To evaluate the total medical costs associated with the use of nab-paclitaxel instead of generic paclitaxel, we performed a post-hoc analysis of a hypothetical health plan covering 1 million lives, with approximately 50% women. If the annual incidence of breast cancer is 122.9 per 100,000 women and approximately 33% have MBC, then 203 women ([500,000 X 0.001229] X 0.33 = 203) from the hypothetical cohort would have MBC.15
The median total PPPM medical cost difference between nab-paclitaxel and generic paclitaxel is $794 (Table 4). If this cost were distributed across the entire insured population, each 10% increase in the proportion of patients receiving nab-paclitaxel instead of generic paclitaxel would represent a $0.016 incremental increase in total medical expenditures per member per month. The patients receiving nab-paclitaxel would be expected to realize a reduction in neutropenia and related costs.
In the present study, patients received more doses of nab-paclitaxel than either docetaxel or generic paclitaxel; this may be attributed to a number of factors, including stage of treatment, tolerability, and efficacy. Because nab-paclitaxel is often used in late-stage MBC,8 patients observed receiving this taxane might have required more aggressive treatment. This was confirmed in our study, because nab-paclitaxel was administered more frequently in combination with bevacizumab, gemcitabine, and vinorelbine, which were used more often by patients with advanced MBC.
Other studies have underscored the impact of cost elements in addition to drug acquisition cost in determining total costs.3,14 An analysis by Barron and col-leagues demonstrated that the significant economic burden of breast cancer is driven mainly by hospitalizations, which contribute to the total cost at a rate more than twice that of chemotherapy.14 However, the costs of chemotherapy were significant, and the analysis was performed before the availability of several expensive agents used by patients with MBC.14 More recently, Kruse and colleagues found that chemotherapeutic agents accounted for nearly 60% of costs associated with breast cancer.3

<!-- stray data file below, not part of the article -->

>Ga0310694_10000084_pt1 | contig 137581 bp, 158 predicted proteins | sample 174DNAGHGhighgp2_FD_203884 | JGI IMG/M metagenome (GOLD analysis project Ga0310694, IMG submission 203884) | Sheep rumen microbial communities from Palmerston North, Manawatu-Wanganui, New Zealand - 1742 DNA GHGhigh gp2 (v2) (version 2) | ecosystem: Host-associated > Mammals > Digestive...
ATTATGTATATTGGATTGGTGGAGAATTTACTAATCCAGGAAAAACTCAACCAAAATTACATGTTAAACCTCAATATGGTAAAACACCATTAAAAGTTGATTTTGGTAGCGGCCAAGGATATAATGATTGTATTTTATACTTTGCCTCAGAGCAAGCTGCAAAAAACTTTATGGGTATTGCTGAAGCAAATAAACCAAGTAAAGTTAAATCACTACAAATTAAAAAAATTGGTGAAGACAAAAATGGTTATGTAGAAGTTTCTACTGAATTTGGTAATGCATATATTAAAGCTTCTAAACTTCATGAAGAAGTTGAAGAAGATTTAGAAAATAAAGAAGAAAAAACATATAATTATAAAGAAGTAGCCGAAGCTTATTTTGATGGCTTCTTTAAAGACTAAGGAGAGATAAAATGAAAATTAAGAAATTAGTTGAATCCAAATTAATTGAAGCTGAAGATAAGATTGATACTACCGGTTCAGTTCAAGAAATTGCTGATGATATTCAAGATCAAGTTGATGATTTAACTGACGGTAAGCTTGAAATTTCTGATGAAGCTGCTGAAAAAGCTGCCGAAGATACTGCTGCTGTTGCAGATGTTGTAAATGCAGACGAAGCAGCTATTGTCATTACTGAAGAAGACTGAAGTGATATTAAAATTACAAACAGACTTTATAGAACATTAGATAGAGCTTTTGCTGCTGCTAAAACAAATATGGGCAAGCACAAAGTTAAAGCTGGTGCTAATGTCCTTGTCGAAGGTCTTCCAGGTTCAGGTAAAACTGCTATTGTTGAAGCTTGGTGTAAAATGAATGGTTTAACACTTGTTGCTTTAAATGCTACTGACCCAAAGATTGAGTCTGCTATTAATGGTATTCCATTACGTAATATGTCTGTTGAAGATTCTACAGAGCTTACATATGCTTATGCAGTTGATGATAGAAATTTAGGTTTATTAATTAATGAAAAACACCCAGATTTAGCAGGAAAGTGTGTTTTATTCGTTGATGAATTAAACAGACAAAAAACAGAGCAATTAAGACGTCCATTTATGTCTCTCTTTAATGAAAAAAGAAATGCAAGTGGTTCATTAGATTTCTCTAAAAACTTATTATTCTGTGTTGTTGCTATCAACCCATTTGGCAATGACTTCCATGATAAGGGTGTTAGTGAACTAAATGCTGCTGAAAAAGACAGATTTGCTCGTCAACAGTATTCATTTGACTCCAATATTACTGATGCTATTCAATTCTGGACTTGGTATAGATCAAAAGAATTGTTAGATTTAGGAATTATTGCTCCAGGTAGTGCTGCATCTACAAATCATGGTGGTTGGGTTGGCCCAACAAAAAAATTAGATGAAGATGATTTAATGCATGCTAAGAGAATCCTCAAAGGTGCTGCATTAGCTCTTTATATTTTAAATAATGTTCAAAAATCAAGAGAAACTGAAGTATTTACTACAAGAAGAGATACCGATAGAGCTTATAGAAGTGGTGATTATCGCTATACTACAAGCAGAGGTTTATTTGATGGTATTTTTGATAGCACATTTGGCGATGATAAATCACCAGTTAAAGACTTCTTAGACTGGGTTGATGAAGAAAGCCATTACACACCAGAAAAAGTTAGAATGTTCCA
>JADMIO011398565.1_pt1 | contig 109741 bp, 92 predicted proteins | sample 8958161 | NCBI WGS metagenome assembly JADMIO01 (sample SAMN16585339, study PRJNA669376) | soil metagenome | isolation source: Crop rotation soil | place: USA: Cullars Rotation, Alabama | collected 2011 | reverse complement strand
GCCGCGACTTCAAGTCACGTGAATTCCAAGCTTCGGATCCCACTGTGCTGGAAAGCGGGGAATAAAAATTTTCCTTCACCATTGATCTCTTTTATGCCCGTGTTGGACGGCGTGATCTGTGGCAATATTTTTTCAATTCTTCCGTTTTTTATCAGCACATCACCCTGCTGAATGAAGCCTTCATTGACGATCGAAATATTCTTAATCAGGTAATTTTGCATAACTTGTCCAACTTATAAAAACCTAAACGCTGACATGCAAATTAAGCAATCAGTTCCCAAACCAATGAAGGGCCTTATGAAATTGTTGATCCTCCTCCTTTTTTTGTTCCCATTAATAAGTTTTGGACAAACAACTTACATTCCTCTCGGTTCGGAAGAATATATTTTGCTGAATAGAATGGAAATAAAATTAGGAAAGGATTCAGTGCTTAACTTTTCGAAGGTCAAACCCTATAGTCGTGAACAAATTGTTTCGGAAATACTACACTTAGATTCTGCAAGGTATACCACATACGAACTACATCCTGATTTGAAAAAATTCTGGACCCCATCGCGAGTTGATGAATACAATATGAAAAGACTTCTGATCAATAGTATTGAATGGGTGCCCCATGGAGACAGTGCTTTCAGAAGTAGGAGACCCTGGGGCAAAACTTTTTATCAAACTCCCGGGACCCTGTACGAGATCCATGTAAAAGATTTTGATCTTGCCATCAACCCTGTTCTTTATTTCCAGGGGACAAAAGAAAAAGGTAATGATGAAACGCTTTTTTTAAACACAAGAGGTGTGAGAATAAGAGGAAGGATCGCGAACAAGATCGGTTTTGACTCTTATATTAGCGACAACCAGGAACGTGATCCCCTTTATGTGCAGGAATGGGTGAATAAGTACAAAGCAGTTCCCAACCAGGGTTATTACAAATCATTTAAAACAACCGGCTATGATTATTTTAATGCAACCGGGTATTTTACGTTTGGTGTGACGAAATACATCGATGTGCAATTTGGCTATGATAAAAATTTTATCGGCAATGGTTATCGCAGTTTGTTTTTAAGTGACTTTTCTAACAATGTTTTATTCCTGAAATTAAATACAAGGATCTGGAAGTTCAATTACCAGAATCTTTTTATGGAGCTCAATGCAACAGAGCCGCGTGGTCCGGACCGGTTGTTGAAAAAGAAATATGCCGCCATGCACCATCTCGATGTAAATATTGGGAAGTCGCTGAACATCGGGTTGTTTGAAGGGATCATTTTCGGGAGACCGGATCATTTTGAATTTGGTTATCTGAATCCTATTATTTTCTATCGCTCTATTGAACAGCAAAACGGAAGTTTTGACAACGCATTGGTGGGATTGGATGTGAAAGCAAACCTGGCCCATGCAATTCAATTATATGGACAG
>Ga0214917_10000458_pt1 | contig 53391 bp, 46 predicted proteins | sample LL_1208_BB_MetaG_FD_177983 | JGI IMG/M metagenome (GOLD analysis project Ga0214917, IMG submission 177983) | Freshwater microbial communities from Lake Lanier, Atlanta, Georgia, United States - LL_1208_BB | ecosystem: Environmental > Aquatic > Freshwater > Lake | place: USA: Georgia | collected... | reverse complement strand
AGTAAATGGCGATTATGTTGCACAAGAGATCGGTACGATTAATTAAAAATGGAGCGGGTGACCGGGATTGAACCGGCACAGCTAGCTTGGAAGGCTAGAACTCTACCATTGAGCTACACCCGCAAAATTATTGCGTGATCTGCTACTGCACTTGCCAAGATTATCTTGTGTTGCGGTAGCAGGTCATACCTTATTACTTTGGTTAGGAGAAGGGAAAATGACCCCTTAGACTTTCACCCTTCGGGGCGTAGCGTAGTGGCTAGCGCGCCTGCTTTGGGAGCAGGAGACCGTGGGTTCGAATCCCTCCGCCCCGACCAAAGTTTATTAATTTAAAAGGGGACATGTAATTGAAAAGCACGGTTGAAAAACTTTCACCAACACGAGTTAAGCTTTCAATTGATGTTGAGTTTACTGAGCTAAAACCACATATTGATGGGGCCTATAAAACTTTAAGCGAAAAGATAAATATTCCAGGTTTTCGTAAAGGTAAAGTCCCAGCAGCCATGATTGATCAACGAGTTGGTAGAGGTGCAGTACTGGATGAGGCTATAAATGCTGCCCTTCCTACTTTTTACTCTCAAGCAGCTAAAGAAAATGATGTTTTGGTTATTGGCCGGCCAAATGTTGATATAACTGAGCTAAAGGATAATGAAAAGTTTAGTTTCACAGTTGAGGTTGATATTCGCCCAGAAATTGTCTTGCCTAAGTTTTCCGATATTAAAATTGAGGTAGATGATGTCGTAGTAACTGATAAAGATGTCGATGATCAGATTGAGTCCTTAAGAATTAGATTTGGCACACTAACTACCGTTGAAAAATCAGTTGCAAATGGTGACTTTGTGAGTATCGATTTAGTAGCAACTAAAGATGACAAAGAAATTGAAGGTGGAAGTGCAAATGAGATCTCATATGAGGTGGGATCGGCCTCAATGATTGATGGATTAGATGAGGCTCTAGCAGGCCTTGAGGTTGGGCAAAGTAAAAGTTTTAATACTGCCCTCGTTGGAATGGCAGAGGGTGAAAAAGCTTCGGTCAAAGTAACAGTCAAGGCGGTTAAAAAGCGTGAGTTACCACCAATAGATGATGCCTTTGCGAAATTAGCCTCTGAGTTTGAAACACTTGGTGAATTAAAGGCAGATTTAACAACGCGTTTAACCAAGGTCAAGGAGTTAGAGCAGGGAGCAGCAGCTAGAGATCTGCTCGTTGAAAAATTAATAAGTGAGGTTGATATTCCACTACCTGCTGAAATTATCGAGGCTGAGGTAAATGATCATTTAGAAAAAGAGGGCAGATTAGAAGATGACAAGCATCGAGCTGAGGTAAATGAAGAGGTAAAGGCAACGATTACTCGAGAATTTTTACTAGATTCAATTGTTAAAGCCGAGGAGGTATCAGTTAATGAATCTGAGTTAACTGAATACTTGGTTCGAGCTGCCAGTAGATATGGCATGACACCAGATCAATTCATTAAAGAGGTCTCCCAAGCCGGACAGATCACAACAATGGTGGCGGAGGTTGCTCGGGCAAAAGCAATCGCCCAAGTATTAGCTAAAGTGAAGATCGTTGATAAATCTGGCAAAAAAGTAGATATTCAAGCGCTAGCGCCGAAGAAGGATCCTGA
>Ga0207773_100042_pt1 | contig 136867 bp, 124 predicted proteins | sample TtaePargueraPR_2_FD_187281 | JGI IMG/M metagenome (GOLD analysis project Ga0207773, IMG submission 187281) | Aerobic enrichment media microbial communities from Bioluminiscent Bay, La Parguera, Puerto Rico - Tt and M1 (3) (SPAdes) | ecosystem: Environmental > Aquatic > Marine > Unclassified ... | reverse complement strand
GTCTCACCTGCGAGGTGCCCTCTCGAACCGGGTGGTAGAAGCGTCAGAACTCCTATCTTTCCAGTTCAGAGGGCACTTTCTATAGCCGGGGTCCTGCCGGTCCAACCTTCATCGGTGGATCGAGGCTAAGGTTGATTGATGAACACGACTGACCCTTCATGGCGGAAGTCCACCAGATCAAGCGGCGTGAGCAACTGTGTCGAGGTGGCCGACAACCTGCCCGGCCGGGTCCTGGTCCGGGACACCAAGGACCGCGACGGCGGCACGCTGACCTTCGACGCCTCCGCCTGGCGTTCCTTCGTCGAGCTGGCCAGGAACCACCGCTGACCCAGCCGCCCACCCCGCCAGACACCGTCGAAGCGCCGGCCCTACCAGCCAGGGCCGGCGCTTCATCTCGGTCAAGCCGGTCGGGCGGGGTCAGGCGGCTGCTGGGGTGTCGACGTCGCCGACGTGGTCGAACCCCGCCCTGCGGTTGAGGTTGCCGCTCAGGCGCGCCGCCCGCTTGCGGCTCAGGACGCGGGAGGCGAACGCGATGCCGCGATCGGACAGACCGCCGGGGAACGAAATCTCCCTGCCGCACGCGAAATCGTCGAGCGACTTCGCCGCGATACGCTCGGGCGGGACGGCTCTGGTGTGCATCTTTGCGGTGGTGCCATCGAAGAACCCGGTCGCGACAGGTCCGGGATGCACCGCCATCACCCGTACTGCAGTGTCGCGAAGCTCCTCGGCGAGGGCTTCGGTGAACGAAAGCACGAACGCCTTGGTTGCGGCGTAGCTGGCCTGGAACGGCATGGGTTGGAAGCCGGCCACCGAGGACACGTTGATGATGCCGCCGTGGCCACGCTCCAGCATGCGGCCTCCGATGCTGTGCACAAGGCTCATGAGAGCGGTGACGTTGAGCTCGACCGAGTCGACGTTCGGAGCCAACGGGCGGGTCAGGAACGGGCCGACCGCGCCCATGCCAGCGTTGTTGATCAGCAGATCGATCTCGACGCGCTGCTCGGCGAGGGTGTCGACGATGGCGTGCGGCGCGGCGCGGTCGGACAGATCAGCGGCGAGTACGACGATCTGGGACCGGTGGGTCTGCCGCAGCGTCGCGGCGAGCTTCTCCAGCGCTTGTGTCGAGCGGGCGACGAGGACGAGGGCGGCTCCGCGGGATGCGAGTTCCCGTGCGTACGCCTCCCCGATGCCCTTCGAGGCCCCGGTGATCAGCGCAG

In the present analysis, chemotherapy expenses (taxane plus all other chemotherapy) represented between 44% and 62% of unadjusted mean total medical costs, exclusive of outpatient pharmacy chemotherapy, in the 3 taxane groups. The sum of hospital, office visit, and other charges (eg, laboratory tests, x-rays) represented less than 41% of unadjusted mean total medical costs in the 3 taxane groups. In the analyses by Barron and colleagues and Kruse and colleagues, the mean PPPM total medical costs were $4996 and $4421, respectively,3,14 compared with our median values, which ranged from $3203 to $4042.
In our analysis, patients receiving nab-paclitaxel had significantly lower expenditures for CSFs compared with docetaxel or generic paclitaxel. This may be explained by the improved tolerability and lower rates of neutropenia observed with the albumin-bound formulation. In a study based on a database of patients hospitalized for febrile neutropenia, Kuderer and colleagues concluded that a number of patient-specific factors, such as severity of disease, type of malignancy, and comorbidities contribute to increased mortality, length of stay, and hospitalization costs.16 Such factors should be taken into consideration, and appropriate therapies should be utilized, to address these concerns as a means of improving outcomes and controlling costs.